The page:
Lovie Smith takes the plunge

Posted by ESPN.com's Kevin Seifert
With an aggressive and significant move, Chicago coach Lovie Smith has put himself on course for one of two positions in 2009:

Coach of the Year or unemployed.

That's the upshot of Smith's decision to essentially take over as the Bears' defensive coordinator, one of several changes he announced Tuesday in a teleconference with Chicago-area reporters.

And really, let's not get into the semantics of Bob Babich retaining the title of defensive coordinator. Smith said he will call most and perhaps all of the defensive signals while Babich will coach the Bears' linebackers. Unless I'm wrong, Babich will be the only defensive coordinator in the NFL who doesn't call the defensive plays. In the book of reality, that makes him a linebackers coach with a fancy title and a few extra meetings to attend.

(Update: According to NFC West guru Mike Sando, new Seattle coach Jim Mora is likely to call the defensive plays in 2009. Also, Dallas coach Wade Phillips took over some level of the Cowboys' defensive play-calling during the 2008 season, but the level of his involvement was never fully established.)

By taking personal responsibility for the Bears' biggest area of need, Smith is either setting himself up for massive adulation if the defense improves or a potential dismissal if the gambit fails.

Smith would rightly deserve credit if he can personally restore the Bears' defensive advantage as part of an NFC North title in 2009. But if the defense does not make significant strides, or if the Bears slip in another area while Smith is tending to the defense, there will be no one left to blame. I suppose you could finger the assistant coaches responsible for the other areas, but ultimately it will come back on Smith for leaving them untended.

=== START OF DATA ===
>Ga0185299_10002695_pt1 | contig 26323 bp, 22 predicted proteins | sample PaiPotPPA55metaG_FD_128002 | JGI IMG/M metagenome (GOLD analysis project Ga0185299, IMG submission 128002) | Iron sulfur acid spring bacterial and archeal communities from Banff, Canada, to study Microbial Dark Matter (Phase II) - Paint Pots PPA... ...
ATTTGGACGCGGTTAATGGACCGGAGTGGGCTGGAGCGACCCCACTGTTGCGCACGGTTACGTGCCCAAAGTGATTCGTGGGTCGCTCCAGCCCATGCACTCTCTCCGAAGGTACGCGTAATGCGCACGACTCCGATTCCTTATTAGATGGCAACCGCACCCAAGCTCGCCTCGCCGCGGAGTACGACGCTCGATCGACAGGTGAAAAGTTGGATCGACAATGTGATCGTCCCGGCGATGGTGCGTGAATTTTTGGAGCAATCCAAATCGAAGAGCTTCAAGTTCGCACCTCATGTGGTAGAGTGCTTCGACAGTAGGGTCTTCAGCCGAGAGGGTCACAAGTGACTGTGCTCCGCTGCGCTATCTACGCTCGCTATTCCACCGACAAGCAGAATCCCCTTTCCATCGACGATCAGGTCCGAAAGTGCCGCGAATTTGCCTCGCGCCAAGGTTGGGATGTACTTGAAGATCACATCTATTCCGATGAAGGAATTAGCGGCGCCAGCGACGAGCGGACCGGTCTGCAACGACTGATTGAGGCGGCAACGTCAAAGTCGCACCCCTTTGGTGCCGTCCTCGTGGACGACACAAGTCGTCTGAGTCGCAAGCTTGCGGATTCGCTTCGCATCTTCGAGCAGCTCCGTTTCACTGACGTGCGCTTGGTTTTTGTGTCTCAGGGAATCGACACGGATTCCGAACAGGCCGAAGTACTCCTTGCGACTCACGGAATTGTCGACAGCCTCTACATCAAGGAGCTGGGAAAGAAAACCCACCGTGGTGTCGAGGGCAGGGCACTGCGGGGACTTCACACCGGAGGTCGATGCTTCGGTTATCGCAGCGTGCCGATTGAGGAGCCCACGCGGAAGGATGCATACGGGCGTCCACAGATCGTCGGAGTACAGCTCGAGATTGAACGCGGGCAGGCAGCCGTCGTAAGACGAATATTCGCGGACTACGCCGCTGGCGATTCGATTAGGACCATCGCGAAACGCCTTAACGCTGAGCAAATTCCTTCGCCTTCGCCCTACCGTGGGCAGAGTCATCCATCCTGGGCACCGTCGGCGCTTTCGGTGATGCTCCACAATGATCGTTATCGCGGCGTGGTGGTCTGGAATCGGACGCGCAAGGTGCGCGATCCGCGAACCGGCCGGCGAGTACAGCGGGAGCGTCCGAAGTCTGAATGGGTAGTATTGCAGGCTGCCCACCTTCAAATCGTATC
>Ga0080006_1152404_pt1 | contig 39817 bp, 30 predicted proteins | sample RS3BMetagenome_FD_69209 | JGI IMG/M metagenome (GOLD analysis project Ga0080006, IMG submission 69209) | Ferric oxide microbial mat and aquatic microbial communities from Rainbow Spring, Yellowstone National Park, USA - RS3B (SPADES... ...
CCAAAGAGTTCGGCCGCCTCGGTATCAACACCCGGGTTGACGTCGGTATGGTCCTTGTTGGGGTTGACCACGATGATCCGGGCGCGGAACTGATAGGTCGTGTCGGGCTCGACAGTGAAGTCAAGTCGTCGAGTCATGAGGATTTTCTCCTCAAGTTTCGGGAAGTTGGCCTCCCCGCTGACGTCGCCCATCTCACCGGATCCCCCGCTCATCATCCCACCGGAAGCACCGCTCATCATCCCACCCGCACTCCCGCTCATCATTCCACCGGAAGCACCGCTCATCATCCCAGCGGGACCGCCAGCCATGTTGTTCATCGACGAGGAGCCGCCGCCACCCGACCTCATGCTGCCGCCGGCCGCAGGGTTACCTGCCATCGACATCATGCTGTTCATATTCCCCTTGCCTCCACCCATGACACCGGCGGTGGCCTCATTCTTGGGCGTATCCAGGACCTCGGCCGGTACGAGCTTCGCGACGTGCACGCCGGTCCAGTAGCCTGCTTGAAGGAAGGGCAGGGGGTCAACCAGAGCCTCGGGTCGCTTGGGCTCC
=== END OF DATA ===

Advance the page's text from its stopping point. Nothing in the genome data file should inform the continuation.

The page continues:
This move will be a referendum on Smith's ability as a defensive schemer and the manager of a football team. On the latter point, Smith has taken an unusual if not unprecedented tack to solve the Bears' defensive problems. There are multiple offensive-minded head coaches who call plays, but rarely do defensive-minded coaches follow suit.

(And, frankly, the practice of head coaches calling the offensive plays is trending downward. By the end of the 2008 season, only six were doing it. Game management has never been more important or time-consuming.)

In some ways, it's refreshing to see a head coach take accountability for a systemic downturn, especially one that occurs in his area of expertise. But you wonder how effective Smith can be as a head coach while also taking on such a substantive defensive role.

Here's how Smith addressed that issue with Chicago reporters:

"I'm a big boy, and after five years in this role, I think you find out exactly how much time you have and where you have time to do a few more things. This past year I coached the nickels for about half of the season and enjoyed that quite a bit. So I saw that I had a little bit more time to do some of these things. ... There are a lot of offensive coaches in the league that call plays, that do a little bit more on their side of the ball where their expertise is. For some reason, a lot of defensive coaches haven't done it. But I think it's time to change some of that."

I guess I could be overreacting to this news. It's possible these changes are more of a tweak than an overhaul.

After all, Smith went out of his way to point out that Babich "will continue to coordinate the defense." And Smith refused to be pinned down on the extent to which he will call plays. At one point, he said that "there are very few situations where one guy calls every play."

But ultimately, Smith acknowledged he will be in the "lead role" as it relates to the defensive signals. It's also worth noting the final three sentences from the long quote above, which indicate Smith wants to blaze a new trail for head coaches.

Most football people will tell you that calling defensive plays is far less, shall we say complicated, than calling the offensive plays. Nevertheless, Smith has placed the Bears' immediate future -- and his own career -- on his very confident shoulders.